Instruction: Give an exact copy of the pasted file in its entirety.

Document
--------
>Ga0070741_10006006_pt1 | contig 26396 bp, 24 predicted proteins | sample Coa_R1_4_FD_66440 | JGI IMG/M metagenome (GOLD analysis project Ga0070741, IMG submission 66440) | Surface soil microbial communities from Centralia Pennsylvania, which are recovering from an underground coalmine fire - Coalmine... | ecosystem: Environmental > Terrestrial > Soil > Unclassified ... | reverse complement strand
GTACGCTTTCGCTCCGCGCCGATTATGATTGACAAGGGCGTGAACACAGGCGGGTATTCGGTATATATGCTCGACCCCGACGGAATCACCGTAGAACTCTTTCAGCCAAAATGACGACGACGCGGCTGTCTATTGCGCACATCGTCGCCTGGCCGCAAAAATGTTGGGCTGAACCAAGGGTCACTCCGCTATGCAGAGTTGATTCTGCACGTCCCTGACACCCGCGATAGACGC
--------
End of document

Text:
>Ga0070741_10006006_pt1 | contig 26396 bp, 24 predicted proteins | sample Coa_R1_4_FD_66440 | JGI IMG/M metagenome (GOLD analysis project Ga0070741, IMG submission 66440) | Surface soil microbial communities from Centralia Pennsylvania, which are recovering from an underground coalmine fire - Coalmine... | ecosystem: Environmental > Terrestrial > Soil > Unclassified ... | reverse complement strand
GTACGCTTTCGCTCCGCGCCGATTATGATTGACAAGGGCGTGAACACAGGCGGGTATTCGGTATATATGCTCGACCCCGACGGAATCACCGTAGAACTCTTTCAGCCAAAATGACGACGACGCGGCTGTCTATTGCGCACATCGTCGCCTGGCCGCAAAAATGTTGGGCTGAACCAAGGGTCACTCCGCTATGCAGAGTTGATTCTGCACGTCCCTGACACCCGCGATAGACGC